As violence hits Hong Kong, its shares lead a decline across Asia

Protesters were wounded by live rounds from Hong Kong police on Monday, worsening losses in Asian stock markets.

    Fueled by anger over a protester's death, demonstrators took to the streets of Hong Kong over the weekend, prompting the police to continue firing tear gas and make arrests [File: Kin Cheung/The Associated Press]
    Fueled by anger over a protester's death, demonstrators took to the streets of Hong Kong over the weekend, prompting the police to continue firing tear gas and make arrests [File: Kin Cheung/The Associated Press]

    Increasingly violent protests are taking a further toll on Hong Kong's stock market, with shares falling more than 2 percent on Monday after police opened fire on protesters in the eastern part of the city, wounding at least one person.

    The Hang Seng, Hong Kong's benchmark stock index, fell to its lowest point since the end of October. 


    Video footage by local media showed a protester lying in a pool of blood.

    "Mondays are typically a bad day for Hong Kong because of (weekend protests)," Stephen Innes, Asia Pacific market strategist at AxiTrader told Al Jazeera.

    The Chinese-ruled city was beset by protests over the weekend after the death of a student who fell from a parking garage while police were trying to disperse crowds the week before. 

    Financial markets are also facing a double negative from US President Donald Trump's latest tirade about the US-China trade war and weak inflation data from China, which cast a pall over economic prospects, Innes said.

    Losses stretched across Asian stock markets, as China's largest companies on the Shanghai Composite Index saw their shares decline more than 1 percent.

    Shares in Japan and South Korea also tumbled, with the Nikkei losing early gains to fall 0.2 percent and South Korea's Kospi down 0.7 percent.

    "The China-US trade war and the Hong Kong protest are combining to cast a negative pall on Asian markets today," said James McGlew, analyst at stockbroking firm Argonaut.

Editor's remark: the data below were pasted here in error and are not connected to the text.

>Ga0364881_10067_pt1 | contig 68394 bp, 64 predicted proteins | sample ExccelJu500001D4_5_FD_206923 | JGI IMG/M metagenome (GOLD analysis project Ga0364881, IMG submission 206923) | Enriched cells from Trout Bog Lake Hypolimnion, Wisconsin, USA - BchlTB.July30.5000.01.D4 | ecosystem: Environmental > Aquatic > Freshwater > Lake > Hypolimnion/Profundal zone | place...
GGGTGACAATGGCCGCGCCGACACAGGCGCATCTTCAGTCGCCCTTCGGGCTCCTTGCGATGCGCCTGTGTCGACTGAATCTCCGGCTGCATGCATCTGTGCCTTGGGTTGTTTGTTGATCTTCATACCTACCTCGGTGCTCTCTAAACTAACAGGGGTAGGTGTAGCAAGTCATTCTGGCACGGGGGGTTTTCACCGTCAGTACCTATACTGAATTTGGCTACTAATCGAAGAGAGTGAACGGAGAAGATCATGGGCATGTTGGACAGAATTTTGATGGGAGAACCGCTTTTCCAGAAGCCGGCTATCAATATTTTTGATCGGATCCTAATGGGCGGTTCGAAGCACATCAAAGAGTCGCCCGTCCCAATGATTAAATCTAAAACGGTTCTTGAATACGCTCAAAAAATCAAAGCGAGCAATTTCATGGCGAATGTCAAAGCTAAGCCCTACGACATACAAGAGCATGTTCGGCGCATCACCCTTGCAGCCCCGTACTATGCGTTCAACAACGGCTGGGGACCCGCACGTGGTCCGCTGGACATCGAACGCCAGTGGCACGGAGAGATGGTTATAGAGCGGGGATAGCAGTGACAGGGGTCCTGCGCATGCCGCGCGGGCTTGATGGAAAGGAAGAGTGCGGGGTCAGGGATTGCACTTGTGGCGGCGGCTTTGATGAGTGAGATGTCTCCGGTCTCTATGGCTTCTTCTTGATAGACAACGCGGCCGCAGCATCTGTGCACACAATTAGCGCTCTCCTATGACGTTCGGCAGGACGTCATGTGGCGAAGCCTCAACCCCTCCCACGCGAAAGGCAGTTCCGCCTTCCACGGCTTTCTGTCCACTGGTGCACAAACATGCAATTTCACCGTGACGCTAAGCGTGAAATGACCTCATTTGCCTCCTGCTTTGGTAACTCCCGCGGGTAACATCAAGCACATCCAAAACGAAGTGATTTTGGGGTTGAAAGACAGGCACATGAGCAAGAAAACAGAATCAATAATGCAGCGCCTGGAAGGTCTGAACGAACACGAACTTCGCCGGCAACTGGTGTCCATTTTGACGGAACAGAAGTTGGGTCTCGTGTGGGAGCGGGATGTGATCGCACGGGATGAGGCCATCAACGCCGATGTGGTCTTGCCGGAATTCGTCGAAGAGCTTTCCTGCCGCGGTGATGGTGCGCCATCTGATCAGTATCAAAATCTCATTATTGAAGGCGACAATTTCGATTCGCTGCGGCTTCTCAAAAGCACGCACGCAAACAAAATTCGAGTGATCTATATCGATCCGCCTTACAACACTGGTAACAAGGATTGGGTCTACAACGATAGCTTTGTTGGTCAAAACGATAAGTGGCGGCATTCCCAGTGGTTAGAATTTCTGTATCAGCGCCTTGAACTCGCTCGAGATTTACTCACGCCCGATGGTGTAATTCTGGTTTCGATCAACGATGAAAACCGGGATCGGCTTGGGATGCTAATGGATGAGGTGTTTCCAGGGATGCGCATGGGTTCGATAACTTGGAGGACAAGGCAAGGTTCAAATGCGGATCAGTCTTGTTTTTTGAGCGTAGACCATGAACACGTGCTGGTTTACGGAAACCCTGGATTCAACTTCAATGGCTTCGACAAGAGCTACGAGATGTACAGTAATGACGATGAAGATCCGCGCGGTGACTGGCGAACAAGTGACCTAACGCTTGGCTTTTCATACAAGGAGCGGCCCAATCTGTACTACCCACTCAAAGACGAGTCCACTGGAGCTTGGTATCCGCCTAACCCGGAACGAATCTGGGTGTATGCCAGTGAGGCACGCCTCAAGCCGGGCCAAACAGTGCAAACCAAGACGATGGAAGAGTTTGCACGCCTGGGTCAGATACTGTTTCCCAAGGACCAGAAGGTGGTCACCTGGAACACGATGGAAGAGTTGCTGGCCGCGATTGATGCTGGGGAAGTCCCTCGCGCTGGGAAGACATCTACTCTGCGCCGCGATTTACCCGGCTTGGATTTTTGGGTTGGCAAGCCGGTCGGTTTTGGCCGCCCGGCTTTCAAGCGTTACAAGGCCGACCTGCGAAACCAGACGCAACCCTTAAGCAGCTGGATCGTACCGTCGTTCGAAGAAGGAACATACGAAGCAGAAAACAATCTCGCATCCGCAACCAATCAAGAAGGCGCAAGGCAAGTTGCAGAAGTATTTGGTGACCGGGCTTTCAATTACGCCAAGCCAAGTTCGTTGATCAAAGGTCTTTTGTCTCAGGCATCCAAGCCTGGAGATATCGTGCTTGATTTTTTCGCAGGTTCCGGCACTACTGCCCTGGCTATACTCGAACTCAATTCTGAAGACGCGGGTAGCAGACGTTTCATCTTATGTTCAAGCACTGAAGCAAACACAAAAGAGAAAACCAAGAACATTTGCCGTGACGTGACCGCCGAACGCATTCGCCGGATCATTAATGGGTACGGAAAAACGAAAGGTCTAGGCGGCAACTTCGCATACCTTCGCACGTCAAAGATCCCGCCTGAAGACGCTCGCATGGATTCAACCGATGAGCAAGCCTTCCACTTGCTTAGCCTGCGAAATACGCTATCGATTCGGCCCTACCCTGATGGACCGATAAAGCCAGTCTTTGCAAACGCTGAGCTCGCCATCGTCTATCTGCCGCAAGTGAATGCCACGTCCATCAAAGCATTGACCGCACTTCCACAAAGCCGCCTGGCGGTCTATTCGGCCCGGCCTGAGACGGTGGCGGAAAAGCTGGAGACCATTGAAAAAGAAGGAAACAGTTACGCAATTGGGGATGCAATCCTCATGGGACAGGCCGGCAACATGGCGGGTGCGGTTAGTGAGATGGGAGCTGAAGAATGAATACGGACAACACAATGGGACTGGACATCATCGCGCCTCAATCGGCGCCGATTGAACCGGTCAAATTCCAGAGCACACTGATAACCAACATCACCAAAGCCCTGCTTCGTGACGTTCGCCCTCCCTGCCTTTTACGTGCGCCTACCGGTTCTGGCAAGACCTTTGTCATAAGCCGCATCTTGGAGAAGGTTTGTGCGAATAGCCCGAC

"Hong Kong protests have been dragging on for a while and the view from the financial world is that it's really starting to bite now. The further this drags on it's certainly going to be very negative."

    Trade war in the driver's seat

    Despite protests entering their sixth month, stocks in Hong Kong had rebounded about 9 percent from August, fuelled by market liquidity and optimism that the US and China could reach a first-phase deal to roll back tariffs before the end of the year.

    However, the recent ability of the Hong Kong market to absorb negativity surrounding the protests was weakened by yet another flip-flop in US-China trade talks last Friday, said Freddy Lim, chief investment officer at robo-advisory firm Stashaway.

    "We think the Hang Seng situation is knee-jerk. Longer-lasting and more meaningful market trends would rely more heavily on trade talks between US and China," Singapore-based Lim told Al Jazeera.

    Trump sparked worries among investors over the weekend by saying that the US had not yet agreed to roll back tariffs on Chinese goods.

    "I haven't agreed to anything," Trump said, after saying that China would like to get "somewhat of a rollback, not a complete rollback, 'cause they know I won't do it".

    He added that the Chinese administration wanted to make a deal more than he did, as the tariffs were generating "billions of dollars" for the US Treasury.

    Positive sentiment surrounding the trade war was previously supported by comments from officials in both countries, who said that the first phase of a trade deal could see tariffs rolled back.

    Investors are still pinning their hopes on an amicable solution.

    "I don't see it lasting," Bangkok-based Innes said of Trump's negativity towards scaling back tariffs. "It's just a lot of political posturing ahead of the 2020 US presidential elections."

    In Hong Kong, however, the economy and the stock market could suffer longer-term effects caused by ongoing clashes between protesters and the city's police force. Anxiety is hitting the boardroom as companies ponder the risk of keeping foreign employees in Hong Kong, Innes said.

    "As the protests go on and on and on, it affects Hong Kong not only as an investment centre but also companies bringing in foreign people to work. If I had a company, I would rather move people to Kuala Lumpur [in Malaysia] or Singapore," he said.

    SOURCE: Al Jazeera and news agencies